VIP & Press Preview | Wednesday February 6, 11am - 4pm
Opening: Wednesday | February 6, 4pm - 9pm
General Opening Hours | Thursday February 7 - Saturday February 9, 12pm - 9pm and Sunday February 10, 12pm - 8pm
Christine Park Gallery is delighted to announce its first participation at ZONAMACO Arte Contemporaneo 2019. The gallery will present a 10 year-retrospective of watercolors by Thessaloniki and London-based painter Vangelis Pliarides, whose works are shown for the first time in Mexico.
From South Africa to Laos, from the tropical islands of Sihanoukville in Cambodia to the cosmopolitan city of Bangkok, Pliarides’s painting trips have been playing an essential role in his paintings. Inspired by experiences and adventures from the trips, his Traveling Watercolors were created and carried during the trips and upon his return, such experiences were results in a big sized oil paintings in his London and Thessaloniki studio.
Through the numerous watercolors by Vangelis Pliarides, one can enter a space and time utterly subjective and enigmatic. The laws of reality cease to exist (bodies are often invertebrate, or even permeable), ghosts are real and singing songs, often made of sharp looks or deafening silences.
Then again, perhaps in this pictural world the laws of reality apply more than anywhere else. The vast world of desire meets the finite world and cracks, holes, wounds and fantasies are established for good. In this world, individual memory (which one might call it imagination, if they did not believe in its power), shaped in the innermost recesses of the Self, seems to launch a full-scale attack on the order and logic of what we call "reality."
The hybrid body figures of Pliarides (the body is still the embankment of the "new age") are fluid and unpredictable, often fragmented and cracked, crowded and insolent, obsessive and curious, unfaithful and undying, familiar and immature, potentially competitive and therefore threatening or threatened. And so, the artist renews the exhausted symbolic repertoire of identity with great doses of vitality, incorporating the repertoire of difference to it. This is where the Ego fleetingly meets the Other in order to create the real condition for both sides to change, perhaps for us spectators to change as well.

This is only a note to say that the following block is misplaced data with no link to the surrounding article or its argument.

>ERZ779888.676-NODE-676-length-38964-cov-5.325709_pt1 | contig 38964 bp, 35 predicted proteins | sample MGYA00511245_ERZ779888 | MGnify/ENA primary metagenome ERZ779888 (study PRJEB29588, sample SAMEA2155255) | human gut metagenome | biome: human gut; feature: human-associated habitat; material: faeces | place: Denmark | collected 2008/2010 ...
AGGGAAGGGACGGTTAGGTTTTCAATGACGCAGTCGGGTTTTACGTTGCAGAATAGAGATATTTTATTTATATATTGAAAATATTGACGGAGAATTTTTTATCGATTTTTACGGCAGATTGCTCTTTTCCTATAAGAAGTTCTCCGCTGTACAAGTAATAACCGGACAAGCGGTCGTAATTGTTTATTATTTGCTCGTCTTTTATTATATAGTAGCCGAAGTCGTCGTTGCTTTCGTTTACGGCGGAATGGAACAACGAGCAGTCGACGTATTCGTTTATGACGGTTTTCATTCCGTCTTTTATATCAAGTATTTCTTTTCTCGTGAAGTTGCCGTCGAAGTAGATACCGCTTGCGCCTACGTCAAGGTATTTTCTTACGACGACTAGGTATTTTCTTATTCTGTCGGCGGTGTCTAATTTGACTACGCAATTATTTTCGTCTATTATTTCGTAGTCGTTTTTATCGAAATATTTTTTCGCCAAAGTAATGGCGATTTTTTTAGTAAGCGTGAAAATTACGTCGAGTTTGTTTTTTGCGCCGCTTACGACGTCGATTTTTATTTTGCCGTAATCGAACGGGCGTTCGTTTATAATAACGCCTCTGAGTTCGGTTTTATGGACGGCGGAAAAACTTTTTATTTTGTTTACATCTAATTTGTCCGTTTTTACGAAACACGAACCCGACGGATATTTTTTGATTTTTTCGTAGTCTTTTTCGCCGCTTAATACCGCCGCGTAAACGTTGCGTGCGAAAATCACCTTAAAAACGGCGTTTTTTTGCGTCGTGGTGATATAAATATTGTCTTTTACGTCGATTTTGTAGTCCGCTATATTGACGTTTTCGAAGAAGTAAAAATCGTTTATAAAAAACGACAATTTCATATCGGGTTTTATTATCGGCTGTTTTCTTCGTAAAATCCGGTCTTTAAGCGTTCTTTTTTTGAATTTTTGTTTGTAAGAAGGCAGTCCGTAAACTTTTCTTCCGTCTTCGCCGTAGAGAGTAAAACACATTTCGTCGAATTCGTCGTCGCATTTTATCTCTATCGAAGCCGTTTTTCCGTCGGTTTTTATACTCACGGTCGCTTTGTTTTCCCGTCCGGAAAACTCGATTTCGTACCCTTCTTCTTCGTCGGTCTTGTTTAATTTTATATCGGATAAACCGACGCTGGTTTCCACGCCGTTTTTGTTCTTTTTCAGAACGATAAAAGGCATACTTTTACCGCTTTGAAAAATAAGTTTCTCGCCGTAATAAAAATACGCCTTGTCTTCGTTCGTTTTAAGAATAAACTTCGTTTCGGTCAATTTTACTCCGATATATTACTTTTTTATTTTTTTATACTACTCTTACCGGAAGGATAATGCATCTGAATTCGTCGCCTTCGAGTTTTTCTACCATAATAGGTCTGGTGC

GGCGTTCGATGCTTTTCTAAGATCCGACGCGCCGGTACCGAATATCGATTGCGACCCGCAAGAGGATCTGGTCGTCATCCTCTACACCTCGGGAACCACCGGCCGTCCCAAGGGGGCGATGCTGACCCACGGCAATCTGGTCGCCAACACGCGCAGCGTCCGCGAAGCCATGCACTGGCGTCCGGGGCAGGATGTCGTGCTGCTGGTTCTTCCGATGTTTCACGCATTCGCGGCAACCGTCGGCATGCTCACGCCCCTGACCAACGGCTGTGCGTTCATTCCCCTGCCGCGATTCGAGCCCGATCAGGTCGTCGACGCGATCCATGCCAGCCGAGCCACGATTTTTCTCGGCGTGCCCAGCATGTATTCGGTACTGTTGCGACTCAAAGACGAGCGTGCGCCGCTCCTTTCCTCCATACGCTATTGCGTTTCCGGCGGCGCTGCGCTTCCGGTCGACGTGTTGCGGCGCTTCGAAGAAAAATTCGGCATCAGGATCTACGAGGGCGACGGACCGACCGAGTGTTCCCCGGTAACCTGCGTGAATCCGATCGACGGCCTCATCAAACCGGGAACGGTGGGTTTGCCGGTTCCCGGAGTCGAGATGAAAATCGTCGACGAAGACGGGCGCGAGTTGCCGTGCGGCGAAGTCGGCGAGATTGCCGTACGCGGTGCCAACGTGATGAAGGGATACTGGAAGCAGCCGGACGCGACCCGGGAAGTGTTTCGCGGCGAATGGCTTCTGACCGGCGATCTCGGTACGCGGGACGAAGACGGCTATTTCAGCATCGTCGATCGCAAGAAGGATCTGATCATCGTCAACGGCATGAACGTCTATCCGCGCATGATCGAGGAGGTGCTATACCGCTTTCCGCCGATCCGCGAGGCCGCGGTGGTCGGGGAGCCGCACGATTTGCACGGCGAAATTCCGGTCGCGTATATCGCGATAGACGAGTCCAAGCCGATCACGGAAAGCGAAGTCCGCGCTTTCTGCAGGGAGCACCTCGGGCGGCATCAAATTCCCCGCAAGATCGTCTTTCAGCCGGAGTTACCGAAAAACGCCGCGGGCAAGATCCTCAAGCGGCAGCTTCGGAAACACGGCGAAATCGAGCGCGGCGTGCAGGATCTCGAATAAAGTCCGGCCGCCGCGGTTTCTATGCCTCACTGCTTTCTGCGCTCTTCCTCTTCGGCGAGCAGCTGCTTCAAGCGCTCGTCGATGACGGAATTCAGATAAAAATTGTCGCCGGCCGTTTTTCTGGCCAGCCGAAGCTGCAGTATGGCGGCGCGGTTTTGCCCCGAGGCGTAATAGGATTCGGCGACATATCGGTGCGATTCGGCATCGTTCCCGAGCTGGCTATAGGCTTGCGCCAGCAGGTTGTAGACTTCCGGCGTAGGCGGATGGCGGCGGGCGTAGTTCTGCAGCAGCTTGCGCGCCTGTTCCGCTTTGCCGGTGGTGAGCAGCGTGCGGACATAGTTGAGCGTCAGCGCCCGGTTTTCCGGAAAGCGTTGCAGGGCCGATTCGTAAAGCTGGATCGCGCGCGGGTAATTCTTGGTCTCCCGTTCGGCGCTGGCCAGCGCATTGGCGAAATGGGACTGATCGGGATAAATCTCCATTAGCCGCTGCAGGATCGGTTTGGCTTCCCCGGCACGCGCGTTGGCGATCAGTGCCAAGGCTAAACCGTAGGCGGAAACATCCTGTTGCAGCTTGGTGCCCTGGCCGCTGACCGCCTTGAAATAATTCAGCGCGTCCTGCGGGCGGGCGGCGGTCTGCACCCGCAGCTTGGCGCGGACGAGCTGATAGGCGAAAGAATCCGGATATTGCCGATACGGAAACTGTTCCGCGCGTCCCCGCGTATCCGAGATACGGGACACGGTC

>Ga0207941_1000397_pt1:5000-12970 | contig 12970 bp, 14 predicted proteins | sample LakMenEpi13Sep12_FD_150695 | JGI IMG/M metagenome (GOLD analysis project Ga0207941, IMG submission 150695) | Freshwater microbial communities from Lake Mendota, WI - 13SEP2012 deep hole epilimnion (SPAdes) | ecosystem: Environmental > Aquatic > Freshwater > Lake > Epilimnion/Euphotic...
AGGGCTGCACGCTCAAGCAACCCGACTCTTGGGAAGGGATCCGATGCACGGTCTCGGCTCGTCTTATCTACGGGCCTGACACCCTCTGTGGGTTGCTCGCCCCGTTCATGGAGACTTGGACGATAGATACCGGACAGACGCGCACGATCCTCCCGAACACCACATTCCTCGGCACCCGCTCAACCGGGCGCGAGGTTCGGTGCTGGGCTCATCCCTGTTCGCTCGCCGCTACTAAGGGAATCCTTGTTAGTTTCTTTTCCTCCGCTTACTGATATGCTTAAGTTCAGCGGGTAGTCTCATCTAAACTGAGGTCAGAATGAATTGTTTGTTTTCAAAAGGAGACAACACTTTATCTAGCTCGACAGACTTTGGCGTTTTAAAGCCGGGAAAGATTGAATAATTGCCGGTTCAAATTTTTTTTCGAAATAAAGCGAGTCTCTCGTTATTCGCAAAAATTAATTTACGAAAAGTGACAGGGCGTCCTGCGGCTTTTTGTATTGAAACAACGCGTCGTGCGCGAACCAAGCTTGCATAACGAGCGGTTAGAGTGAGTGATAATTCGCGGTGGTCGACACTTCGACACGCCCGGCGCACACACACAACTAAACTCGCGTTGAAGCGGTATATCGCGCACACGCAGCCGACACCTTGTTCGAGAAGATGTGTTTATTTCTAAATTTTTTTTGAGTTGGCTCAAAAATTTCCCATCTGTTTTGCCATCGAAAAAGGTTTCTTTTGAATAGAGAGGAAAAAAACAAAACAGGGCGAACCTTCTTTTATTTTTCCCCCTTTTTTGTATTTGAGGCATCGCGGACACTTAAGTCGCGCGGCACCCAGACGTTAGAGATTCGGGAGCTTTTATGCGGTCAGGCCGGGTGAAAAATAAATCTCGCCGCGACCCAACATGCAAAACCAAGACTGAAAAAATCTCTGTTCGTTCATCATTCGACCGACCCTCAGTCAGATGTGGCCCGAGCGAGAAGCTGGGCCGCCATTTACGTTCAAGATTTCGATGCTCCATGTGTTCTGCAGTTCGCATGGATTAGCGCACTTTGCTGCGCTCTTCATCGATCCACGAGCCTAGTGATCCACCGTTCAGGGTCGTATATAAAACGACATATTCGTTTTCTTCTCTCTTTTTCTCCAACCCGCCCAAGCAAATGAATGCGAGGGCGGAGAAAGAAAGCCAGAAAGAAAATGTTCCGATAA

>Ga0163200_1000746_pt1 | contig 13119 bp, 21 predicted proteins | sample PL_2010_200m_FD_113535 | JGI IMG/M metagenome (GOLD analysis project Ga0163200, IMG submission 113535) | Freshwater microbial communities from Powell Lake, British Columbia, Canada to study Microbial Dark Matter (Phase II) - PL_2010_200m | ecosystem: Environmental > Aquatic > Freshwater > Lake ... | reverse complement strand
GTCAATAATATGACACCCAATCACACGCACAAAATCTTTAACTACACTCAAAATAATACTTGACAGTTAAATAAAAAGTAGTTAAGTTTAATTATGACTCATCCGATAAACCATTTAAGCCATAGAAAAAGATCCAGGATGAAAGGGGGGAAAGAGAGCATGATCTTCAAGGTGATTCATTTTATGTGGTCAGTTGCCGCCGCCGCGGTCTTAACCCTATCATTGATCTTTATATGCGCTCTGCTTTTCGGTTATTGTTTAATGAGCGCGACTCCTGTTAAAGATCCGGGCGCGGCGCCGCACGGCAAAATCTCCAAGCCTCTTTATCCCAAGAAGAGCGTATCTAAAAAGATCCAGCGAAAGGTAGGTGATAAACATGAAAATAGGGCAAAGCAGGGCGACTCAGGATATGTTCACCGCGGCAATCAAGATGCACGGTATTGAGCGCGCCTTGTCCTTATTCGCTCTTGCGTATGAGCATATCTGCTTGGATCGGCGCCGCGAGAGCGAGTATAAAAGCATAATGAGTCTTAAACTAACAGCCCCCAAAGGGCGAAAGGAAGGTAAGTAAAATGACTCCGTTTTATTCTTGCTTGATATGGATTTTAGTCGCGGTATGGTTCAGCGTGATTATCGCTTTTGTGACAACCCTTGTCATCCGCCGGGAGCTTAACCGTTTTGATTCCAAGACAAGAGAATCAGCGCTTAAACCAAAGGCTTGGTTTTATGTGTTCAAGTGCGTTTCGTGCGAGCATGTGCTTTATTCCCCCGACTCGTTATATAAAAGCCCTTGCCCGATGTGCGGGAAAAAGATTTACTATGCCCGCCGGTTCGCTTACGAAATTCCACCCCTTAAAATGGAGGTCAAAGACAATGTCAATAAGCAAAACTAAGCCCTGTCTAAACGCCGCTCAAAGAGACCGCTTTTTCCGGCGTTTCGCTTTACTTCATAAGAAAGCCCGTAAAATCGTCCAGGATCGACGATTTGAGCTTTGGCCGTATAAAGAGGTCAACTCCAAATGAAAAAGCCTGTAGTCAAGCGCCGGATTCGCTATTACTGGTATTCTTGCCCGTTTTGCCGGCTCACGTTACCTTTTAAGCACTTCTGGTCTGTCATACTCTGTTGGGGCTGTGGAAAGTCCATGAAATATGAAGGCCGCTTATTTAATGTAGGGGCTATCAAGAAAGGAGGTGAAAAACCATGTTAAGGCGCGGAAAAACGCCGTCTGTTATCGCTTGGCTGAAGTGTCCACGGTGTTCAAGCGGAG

His Garden is not an Academy. Tourists, hunters, wannabe conquerors, invalids, couples, balls, swim rings, coconut trees and tropical huts create the narrative setting. Traveling, places, love, accidents, violence and tenderness, broken men and women, where topsy-turvy life seem to be his endless pool of inspiration.
Pliarides’ paintings and journey draw a large map from Laos to South Africa, from Sri Lanka to Burma and from Thailand to Cambodia. In this map, art is reinvented not as a visual universe but as a representative enigma, an existential bet, a metaphysical challenge, a visual paradox, theological hubris, anthropological threat.
Thus, the wild joy in the paintings of Pliarides vividly redefines the notions and nuances of contemporary painting. This chapter had a triumphant opening in the 1980’s in the wake of the excited times of abstraction painting claiming the freedom of gesture, yet hasn’t closed yet with the paradoxically concurrent recognition of traces of the collapse of faith in the modernity of such expressions.
In these watercolors of Pliarides there is the representation or a “creation” of space of a psychoanalytical anthropology, along with the idea of a utopic Paradise (or an almost demonic Hell).
With his solid techniques and stylistic thematic orientation, Pliarides can awaken all of our nightmares along with the hedonistic side of life. While preserving his own moral independence as an artistic subject, he often presents an allegorical, almost cinematic dimension to the episodes of his narratives. The emotional resonances are well hidden in his imagery of tropical forests and strange heroes, while the painter painstakingly draws the “diary of his day and night”. Those who live with love and lust at all times. Even if they get sent to hell by mistake, the devil himself will send them back to Paradise.
Art Historian, Curator & Director of Macedonian Museum of Contemporary Art